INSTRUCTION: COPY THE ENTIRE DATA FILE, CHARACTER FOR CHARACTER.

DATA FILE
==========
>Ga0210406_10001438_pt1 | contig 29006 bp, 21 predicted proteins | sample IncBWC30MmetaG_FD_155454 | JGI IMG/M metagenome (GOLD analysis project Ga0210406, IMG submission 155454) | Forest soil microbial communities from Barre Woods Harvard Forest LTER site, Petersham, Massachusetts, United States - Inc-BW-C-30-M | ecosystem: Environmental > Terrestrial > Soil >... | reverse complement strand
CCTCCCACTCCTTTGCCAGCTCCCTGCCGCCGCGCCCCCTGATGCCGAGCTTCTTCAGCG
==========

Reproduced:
>Ga0210406_10001438_pt1 | contig 29006 bp, 21 predicted proteins | sample IncBWC30MmetaG_FD_155454 | JGI IMG/M metagenome (GOLD analysis project Ga0210406, IMG submission 155454) | Forest soil microbial communities from Barre Woods Harvard Forest LTER site, Petersham, Massachusetts, United States - Inc-BW-C-30-M | ecosystem: Environmental > Terrestrial > Soil >... | reverse complement strand
CCTCCCACTCCTTTGCCAGCTCCCTGCCGCCGCGCCCCCTGATGCCGAGCTTCTTCAGCG